Arts Education Visual ArtsSeptember 10, 2013


Before my recent visit to the Monmouth Museum, I did a little research and spoke with Julia Fiorino, the public relations coordinator. What I learned is that both the Museum and its history are quite unique.

A private, non-profit organization, the Museum is housed in a contemporary, yet classic, building on the grounds of Brookdale Community College in Lincroft, NJ. Founded in 1963 as a “Museum of Ideas” – rather than establishing a permanent collection – the Monmouth Museum presents a regularly-changing series of art, history, and science exhibitions in its gallery spaces and children’s wings.

The Museum is celebrating its 50th Anniversary this year with special exhibitions and events throughout 2013 to reflect their “Circle of Gold” theme.  The year will culminate with the highlight event – a “Circle of Gold” Gala Dinner Dance on Saturday, October 19, 2013 at the Navesink Country Club, featuring dinner, dancing, entertainment, and live and silent auctions. The Museum will pay tribute to the Junior League of Monmouth County as the special Circle of Gold Gala Honoree.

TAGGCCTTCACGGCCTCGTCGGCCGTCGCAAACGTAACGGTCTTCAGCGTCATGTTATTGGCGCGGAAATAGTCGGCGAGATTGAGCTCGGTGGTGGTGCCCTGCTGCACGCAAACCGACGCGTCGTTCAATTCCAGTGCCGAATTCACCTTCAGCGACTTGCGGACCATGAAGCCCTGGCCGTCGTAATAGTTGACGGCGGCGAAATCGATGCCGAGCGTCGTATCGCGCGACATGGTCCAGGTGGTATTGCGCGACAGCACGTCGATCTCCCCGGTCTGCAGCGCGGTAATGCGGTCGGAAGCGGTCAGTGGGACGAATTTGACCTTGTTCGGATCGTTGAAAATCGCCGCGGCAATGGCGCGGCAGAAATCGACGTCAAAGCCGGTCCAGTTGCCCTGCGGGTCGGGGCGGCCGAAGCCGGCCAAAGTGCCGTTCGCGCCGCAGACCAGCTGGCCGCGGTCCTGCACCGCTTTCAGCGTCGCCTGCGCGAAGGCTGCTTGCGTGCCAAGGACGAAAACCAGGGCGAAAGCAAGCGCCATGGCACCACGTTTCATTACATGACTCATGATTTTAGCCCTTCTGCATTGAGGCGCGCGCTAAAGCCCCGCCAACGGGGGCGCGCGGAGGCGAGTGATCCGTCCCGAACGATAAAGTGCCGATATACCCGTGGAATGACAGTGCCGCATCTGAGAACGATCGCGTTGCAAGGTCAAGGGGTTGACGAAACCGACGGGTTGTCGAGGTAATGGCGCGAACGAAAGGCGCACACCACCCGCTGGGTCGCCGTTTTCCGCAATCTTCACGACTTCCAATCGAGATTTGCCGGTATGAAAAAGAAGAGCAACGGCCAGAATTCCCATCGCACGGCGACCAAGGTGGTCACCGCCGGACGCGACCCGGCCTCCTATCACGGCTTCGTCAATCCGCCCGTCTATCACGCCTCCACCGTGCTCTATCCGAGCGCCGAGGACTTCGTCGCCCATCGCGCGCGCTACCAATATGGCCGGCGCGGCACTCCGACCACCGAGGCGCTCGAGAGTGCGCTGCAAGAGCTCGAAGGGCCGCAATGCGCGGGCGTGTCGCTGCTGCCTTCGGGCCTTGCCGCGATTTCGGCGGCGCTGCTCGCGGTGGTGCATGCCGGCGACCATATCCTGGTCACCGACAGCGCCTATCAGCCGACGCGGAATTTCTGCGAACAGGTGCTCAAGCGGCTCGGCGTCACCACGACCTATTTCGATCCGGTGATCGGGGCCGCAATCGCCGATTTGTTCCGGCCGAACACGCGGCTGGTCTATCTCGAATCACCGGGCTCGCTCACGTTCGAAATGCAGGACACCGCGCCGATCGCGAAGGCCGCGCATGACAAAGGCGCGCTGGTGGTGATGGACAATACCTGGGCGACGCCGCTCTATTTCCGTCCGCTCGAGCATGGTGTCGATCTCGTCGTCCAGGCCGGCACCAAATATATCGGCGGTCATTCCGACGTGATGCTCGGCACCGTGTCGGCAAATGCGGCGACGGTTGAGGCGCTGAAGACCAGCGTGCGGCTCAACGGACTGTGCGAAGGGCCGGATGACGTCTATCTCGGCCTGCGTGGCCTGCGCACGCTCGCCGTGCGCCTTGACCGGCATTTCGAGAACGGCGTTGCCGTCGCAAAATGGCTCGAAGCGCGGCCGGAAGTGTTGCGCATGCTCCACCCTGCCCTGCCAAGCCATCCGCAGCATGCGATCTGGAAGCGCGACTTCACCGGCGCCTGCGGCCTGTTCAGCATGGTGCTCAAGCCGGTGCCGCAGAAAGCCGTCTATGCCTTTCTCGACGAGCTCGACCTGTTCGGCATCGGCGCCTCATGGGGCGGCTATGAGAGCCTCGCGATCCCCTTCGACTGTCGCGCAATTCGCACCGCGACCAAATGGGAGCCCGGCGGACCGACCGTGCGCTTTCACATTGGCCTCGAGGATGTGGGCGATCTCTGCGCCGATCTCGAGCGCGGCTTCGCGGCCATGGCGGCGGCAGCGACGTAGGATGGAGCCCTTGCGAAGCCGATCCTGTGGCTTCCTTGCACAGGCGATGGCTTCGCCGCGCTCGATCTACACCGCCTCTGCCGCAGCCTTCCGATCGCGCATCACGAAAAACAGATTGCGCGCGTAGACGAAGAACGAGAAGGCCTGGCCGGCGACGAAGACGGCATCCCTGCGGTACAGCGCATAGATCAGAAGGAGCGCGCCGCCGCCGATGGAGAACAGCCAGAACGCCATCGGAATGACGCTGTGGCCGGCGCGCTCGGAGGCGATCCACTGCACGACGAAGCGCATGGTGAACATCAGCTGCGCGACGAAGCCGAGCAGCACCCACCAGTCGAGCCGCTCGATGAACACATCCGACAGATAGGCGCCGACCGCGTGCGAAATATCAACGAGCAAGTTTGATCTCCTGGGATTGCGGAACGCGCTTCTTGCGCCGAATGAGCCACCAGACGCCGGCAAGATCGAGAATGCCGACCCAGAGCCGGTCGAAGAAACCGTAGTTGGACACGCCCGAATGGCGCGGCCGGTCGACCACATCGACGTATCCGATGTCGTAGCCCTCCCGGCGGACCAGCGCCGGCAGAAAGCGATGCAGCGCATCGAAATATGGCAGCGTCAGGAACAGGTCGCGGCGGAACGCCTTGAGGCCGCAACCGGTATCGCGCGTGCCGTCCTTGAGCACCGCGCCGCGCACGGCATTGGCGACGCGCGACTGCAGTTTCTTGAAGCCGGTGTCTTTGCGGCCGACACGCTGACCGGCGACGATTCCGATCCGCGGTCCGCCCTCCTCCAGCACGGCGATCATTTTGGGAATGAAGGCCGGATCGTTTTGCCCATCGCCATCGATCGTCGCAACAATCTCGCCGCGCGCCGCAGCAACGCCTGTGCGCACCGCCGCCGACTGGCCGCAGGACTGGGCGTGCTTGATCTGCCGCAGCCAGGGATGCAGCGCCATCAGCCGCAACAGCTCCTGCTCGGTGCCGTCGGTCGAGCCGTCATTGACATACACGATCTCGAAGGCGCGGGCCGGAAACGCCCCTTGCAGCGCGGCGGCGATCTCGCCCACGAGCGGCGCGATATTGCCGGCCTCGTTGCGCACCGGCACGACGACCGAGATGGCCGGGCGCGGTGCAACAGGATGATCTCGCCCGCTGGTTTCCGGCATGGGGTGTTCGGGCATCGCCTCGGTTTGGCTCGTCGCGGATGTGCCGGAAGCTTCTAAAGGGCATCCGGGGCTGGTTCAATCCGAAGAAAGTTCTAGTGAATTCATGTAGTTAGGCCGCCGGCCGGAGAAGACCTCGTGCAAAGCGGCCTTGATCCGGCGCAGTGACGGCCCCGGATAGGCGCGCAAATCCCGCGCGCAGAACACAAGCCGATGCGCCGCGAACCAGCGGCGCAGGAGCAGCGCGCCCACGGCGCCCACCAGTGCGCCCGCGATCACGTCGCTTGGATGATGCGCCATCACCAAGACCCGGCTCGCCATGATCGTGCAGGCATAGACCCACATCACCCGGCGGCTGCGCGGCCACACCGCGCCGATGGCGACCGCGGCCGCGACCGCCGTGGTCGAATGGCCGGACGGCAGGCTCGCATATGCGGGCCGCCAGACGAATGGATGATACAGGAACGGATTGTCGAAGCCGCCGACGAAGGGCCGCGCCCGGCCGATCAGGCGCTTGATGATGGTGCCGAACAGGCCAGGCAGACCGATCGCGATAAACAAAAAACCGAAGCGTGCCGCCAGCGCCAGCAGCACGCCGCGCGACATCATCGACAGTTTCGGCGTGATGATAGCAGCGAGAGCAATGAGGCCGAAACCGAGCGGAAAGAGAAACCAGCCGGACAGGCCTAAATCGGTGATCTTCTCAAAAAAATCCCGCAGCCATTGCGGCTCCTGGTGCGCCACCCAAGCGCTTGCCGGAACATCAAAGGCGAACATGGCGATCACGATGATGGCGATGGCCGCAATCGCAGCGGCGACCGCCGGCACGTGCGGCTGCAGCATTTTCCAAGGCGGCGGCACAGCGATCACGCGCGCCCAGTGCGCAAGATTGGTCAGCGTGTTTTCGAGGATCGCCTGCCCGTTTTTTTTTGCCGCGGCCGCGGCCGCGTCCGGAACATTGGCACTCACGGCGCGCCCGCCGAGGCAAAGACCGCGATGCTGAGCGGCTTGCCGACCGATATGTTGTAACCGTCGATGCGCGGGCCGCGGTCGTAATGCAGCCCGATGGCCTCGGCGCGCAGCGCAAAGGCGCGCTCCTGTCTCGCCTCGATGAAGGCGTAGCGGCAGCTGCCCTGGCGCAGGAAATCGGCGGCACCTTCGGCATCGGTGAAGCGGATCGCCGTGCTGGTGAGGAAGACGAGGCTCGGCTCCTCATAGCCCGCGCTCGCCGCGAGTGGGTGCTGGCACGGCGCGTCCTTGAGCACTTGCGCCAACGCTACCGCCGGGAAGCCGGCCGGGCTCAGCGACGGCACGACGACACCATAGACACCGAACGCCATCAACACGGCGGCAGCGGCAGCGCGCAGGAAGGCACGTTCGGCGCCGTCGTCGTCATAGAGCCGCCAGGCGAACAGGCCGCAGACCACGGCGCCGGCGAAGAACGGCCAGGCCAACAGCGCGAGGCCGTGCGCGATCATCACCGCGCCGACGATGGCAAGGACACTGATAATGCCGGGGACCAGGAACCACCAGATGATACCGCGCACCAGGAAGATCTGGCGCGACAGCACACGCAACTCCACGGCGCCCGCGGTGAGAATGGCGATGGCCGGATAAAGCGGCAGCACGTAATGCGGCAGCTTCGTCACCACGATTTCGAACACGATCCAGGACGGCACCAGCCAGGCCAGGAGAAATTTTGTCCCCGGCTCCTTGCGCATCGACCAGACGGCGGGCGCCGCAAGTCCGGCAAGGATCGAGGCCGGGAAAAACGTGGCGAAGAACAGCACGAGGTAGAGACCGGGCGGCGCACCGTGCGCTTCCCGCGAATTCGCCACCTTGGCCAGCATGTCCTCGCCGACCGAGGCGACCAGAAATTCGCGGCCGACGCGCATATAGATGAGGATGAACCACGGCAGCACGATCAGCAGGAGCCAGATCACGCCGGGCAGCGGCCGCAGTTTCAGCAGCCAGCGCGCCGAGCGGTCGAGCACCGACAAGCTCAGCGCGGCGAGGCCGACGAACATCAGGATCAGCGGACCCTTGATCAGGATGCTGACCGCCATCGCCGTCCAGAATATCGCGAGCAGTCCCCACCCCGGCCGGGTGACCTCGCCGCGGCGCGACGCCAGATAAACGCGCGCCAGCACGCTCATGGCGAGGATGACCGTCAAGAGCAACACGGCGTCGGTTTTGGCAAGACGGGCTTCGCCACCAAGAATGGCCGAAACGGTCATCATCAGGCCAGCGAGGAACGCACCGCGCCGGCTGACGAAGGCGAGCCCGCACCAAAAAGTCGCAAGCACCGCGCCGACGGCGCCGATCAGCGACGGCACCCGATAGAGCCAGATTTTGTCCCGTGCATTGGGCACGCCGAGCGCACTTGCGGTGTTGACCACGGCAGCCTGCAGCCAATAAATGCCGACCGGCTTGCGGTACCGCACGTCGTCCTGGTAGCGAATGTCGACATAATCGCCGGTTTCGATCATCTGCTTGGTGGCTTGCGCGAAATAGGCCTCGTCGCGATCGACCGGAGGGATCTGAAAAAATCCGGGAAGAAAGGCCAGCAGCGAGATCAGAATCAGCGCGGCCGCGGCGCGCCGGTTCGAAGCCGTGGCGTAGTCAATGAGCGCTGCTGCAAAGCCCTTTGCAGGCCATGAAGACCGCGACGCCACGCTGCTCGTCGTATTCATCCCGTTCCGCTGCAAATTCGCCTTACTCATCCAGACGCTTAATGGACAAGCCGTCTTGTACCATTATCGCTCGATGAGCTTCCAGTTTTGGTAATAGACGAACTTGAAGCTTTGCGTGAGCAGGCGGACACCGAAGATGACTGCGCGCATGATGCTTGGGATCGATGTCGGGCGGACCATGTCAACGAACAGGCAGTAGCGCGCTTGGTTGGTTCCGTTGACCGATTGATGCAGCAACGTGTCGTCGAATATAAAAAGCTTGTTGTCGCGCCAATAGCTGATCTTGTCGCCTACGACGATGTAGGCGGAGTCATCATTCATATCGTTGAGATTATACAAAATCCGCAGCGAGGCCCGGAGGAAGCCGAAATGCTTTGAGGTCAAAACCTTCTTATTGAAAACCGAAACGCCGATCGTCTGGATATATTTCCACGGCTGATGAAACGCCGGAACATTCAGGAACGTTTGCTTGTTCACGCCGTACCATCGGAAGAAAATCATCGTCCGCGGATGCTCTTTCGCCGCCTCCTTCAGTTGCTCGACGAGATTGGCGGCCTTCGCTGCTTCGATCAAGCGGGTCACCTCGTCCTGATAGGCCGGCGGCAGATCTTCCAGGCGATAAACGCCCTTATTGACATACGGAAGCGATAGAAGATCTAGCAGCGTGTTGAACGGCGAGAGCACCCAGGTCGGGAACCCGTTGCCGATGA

An integral part of the founding and development of the Museum, the Junior League’s generous support enabled the Museum to go from an idea to a reality. Members of the League recognized the need for a cultural center in the area. “They held the first art exhibition at a local school,” Fiorino told me, “and it was very well-received.”

“They went on to hold additional exhibitions in the storefronts in local towns,” Fiorino continued, “and spearheaded the fundraising efforts to construct a home for the Museum. In fact, some of the early Board members were also members of the Junior League.”

The Museum’s permanent home, constructed entirely with private funds, was completed in the fall of 1974. Sensing a need for children’s gallery space, the Junior Museum was created in the building’s Upper Gallery in the late 1970s. Before long, that space proved too small to accommodate the displays and visitors. The Becker Children’s Wing was added in1988, funded by contributions by the Becker family in tribute to Museum Trustee Sherburn M. Becker III, and by many other donations.